Here humans value, or evaluate, various things, and events, such as whooping cranes or the hydrologic cycle; they take an interest in them. A value relationship comes into being where it did not exist before. Such valuing can be either anthropocentric (the hydrologic cycle as instrumental to our water supply) or anthropogenic, generated by humans but not centered on humans (a whooping crane valued by humans as good by itself without our making any use of it). Such valuing also requires properties in nature that are objective (water recycles; the endangered cranes migrate annually); Partridge wants to be “hard” about these properties.

Are all values in nature of this kind? The answer I am defending is: No, some values are discovered, found “inherent” in nature (to use the term Partridge dislikes), and not generated in the interactive experiences of the conscious human subject. The general strategy of "Are values in nature subjective or objective?" is to lead the reader across a spectrum of values that, while remaining relational through much of the course of the argument, shifts toward less of the human contribution and more awareness of "properties" that are found in nature, until at length the reader is forced to ask whether these processes and their products might not be already valuable before humans are “in the picture.”

Consider a whooping crane defending its own life, or the wild gardenias synthesizing glucose using photosynthesis, converting this to starch, and storing energy. The animals, sometimes, will be subjects of their own lives, and they too will have their preferences, simplified perhaps, but in some respects more or less like our own. So the humanistic account does have to be extended to sentient animals – and this will include the cranes. So far, Partridge will agree. But most animals (crustaceans, insects) have little or no subjective life, and all plants have only objective life, being devoid of nervous systems and felt experiences.

Such a living organism is, I maintain, a being with a good of its own. Something is of value in the biological though not the psychological sense. This claim Partridge finds extreme and incredible. "Is anybody there?" If the answer is no, if there is no conscious evaluator, no subject of experience, not even possibly, then all possibility of value lapses. When human subjects are not present, the subjectivists give a dispositional twist to value, Partridge's “hypothetical value." To say that n is valuable means that n is able to be valued, if and when a human valuer, H, comes along, but n has these properties, whether or not a human arrives. Intrinsic and instrumental values in the realized sense emerge relationally with the appearance of the subject-generator.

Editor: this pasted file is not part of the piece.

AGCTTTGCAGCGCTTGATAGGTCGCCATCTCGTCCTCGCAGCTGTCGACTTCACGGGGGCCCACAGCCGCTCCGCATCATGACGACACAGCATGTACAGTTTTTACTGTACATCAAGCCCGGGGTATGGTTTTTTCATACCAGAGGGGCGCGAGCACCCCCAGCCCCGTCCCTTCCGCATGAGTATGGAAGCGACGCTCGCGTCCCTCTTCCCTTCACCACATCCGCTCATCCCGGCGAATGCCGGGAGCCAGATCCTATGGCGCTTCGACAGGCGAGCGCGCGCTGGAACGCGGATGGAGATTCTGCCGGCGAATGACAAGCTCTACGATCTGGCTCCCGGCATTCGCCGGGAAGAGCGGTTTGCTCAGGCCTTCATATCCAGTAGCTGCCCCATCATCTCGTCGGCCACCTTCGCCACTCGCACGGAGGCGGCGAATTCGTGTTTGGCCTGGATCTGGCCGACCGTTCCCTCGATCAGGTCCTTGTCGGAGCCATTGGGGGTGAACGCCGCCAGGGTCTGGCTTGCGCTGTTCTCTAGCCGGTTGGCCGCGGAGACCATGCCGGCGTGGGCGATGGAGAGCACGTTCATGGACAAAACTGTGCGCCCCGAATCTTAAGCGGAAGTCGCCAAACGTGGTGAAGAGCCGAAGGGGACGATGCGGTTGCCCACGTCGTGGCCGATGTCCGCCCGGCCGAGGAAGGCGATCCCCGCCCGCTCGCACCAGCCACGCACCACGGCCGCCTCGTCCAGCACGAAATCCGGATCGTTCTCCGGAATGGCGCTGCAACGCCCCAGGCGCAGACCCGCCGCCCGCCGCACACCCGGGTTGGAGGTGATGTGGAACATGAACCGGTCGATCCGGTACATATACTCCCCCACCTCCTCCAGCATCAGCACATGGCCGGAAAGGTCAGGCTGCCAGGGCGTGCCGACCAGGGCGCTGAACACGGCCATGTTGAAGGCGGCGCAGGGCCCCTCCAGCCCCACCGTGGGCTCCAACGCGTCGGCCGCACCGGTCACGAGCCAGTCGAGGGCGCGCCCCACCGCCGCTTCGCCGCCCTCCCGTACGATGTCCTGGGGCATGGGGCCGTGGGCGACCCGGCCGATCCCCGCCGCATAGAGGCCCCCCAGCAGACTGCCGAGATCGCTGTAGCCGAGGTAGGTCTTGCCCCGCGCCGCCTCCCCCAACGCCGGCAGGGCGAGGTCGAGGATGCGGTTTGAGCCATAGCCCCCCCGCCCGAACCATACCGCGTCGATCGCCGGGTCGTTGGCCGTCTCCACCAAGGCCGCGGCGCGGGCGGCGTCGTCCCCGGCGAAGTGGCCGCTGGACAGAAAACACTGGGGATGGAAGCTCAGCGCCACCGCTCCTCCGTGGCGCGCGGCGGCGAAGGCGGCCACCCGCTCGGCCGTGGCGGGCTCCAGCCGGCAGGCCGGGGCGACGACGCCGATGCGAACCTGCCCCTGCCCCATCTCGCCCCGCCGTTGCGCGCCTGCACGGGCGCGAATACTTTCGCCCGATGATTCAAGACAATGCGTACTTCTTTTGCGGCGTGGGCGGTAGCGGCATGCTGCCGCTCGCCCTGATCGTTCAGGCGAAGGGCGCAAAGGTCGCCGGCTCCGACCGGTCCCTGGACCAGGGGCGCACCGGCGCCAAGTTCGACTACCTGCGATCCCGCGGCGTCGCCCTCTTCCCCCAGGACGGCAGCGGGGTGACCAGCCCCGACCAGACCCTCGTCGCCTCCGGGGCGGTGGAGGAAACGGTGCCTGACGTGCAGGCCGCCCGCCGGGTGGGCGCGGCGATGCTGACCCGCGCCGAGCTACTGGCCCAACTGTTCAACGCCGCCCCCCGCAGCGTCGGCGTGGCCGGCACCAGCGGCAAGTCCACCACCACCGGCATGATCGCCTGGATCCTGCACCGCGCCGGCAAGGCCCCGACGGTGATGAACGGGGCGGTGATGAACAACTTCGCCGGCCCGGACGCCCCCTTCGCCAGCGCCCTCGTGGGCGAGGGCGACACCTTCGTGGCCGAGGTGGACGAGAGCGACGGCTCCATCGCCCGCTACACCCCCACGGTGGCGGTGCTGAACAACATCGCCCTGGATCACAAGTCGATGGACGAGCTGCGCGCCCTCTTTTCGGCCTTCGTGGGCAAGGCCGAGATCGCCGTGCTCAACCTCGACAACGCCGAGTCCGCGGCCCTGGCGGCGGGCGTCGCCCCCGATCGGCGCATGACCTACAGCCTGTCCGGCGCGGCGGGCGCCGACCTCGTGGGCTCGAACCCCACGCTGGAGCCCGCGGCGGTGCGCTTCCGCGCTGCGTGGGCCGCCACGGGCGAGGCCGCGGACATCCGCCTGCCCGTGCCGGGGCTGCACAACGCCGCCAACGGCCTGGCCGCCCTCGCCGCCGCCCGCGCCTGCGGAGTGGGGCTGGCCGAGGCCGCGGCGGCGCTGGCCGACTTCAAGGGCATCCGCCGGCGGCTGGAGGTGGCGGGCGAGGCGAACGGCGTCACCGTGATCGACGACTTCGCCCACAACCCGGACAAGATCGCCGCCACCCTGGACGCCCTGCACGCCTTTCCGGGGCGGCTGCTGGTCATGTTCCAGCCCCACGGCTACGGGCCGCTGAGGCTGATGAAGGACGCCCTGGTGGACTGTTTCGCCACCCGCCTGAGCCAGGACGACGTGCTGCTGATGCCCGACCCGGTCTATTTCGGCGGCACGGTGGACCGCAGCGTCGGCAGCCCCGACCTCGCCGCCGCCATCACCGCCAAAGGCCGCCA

But is nothing of any value to, or for, or in a plant? Plants, like all other organisms, are self actualizing. A plant is not a subject, bur neither is it an inanimate object like a stone. Plants, quite alive, arc unified entities of the botanical though not of the zoological kind – that is, they are not unitary organisms highly integrated with a centered neural control, but they are modular organisms with a meristem that can repeatedly and indefinitely produce new vegetative modules, additional stem nodes and leaves when there is available space and resources, as well as new reproductive modules, fruits, and seeds.

Plants make themselves; they repair injuries; they move water, nutrients, and photosynthate from cell to cell; they make tannin and other toxins and regulate their levels in defense against grazers; they make nectars and emit pheromones to influence the behavior of pollinating insects and the responses of other plants; they emit allelopathic agents to suppress invaders; they make thorns, trap insects. They can reject genetically incompatible grafts. Such capacities can be "vital," a description with values built into it.

Partridge protests: Nothing "matters" to a plant; a plant is without "minimally sentient awareness." But, though things do not matter to plants, a great deal matters for them. We ask, of a failing plant, what's the matter with that plant? If it is lacking sunshine and soil nutrients and we arrange for these, we say, “the tree is benefitting from them"; and benefit is – everywhere else we encounter it—a value word. Objectively, biologists regularly speak of the "survival value” of plant activities.

Consider, more fundamentally, the evolutionary ecosystems out of which we human valuers originated, along with myriads of other species, including those plants. Can we not view ecosystems or, more broadly, the planetary biospheric system as value-generating systems, and in a real sense value-able, able to generate value? In this connection, I use the word projective to move beyond subjective and objective, a wordplay intended to stimulate analysis. Project suggests some activity "thrown forward'; earthen nature is projective nature.(31) Nature generates the diverse marine and terrestrial environments; solar energy irradiated over matter produced, primevally, the chemical incubation of life. Over the millennia, there is natural selection for adapted fit; there appear the myriads of species filling up their habitats. There is extinction and respeciation. Forests repeatedly evolve, and so on. That is not subjective nature; but such nature is not mere object, not passive or inert until acted upon; it is “projective nature." This generativity is the most fundamental meaning of the term nature, "to give birth.”